Transmission of coronavirus disease 2019 (COVID-19)—caused by novel severe acute respiratory syndrome coronavirus 2—through aerosolised saliva and respiratory droplets is possible when aerosol-generating dental procedures are performed. Consequently, dental practitioners are at increased risk of being infected when treating COVID-19 patients. A comprehensive review of the current literature on precautions when providing dental care during the COVID-19 pandemic is discussed and recommendations for dental practitioners are made. Dental practitioners should actively keep themselves abreast of the guidelines published by both national and international authorities and adhere strictly to them.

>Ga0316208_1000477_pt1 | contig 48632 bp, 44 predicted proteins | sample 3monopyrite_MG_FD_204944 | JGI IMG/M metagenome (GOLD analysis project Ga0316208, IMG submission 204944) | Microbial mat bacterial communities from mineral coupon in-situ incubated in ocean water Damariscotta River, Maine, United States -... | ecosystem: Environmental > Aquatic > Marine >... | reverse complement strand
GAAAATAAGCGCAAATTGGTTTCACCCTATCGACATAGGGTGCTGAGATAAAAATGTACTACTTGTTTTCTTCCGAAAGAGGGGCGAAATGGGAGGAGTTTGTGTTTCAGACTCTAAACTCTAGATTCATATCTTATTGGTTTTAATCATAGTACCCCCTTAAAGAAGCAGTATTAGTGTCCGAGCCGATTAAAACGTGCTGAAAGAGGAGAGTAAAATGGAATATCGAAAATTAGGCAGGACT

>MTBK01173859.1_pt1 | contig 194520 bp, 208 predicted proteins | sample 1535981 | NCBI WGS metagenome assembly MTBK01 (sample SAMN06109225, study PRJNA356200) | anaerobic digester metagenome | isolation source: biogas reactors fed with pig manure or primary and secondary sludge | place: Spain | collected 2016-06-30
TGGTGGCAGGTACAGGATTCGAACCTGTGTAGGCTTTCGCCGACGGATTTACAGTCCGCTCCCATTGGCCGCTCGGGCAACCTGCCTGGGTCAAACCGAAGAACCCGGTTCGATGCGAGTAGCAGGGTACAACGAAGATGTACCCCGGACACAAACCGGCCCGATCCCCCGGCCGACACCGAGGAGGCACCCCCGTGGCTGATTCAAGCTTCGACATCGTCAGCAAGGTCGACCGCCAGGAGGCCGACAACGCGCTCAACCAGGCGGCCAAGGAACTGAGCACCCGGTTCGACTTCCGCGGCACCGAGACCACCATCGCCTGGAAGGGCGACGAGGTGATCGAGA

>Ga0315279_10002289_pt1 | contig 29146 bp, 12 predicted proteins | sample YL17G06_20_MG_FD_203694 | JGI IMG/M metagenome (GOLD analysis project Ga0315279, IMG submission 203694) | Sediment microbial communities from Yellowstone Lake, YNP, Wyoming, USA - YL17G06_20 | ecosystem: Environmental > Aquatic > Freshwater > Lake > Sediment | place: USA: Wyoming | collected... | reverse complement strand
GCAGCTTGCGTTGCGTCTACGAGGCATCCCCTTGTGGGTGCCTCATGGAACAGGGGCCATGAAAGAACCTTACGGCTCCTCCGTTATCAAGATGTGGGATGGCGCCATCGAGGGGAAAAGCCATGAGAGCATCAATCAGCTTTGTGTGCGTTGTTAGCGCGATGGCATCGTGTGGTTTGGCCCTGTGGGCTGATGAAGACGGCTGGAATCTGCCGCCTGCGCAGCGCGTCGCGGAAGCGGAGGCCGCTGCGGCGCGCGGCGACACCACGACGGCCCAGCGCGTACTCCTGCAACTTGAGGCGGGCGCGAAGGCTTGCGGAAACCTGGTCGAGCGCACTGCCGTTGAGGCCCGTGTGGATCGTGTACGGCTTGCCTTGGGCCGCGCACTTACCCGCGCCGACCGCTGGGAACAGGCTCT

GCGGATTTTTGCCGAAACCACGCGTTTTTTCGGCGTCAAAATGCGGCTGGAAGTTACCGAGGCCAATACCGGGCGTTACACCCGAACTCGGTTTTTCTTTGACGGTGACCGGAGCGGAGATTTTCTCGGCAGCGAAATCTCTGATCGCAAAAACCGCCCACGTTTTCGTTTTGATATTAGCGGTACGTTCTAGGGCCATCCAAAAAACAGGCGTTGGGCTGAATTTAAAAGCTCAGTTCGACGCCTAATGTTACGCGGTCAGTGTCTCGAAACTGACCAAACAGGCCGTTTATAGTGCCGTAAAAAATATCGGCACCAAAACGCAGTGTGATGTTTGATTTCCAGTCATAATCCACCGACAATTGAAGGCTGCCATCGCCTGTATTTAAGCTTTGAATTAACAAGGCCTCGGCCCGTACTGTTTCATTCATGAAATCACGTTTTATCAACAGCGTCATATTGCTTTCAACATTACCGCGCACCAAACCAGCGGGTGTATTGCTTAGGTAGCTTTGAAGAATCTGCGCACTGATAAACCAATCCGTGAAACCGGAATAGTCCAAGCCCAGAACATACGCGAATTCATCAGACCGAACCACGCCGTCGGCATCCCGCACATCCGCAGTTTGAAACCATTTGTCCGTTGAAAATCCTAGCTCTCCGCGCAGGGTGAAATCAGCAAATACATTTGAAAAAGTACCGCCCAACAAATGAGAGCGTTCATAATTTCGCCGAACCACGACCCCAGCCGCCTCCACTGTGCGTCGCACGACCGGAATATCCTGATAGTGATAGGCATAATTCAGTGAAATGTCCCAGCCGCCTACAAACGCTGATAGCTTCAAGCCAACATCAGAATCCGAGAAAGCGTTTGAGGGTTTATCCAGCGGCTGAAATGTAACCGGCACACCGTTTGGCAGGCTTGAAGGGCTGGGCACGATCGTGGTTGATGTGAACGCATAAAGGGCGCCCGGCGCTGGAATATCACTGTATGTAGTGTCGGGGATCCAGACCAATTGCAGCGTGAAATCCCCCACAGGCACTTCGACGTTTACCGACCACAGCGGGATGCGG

Coronavirus disease 2019 (COVID-19) is caused by novel severe acute respiratory syndrome coronavirus 2 (SARS-CoV-2) and was first reported to the World Health Organization (WHO) as pneumonia of unknown aetiology in the Chinese city of Wuhan on 31 December 2019. Since then, COVID-19 has spread across the globe and a pandemic was declared on 11 March 2020 by the WHO. COVID-19 is transmitted through respiratory droplets and contact routes2 Respiratory droplets are defined by the WHO as >5 µm in diameter and can be either aerosols (<50 µm) or spatters (>50 µm). Although airborne transmission by droplet nuclei has not been ruled out, it is unlikely to be the main route of transmission.
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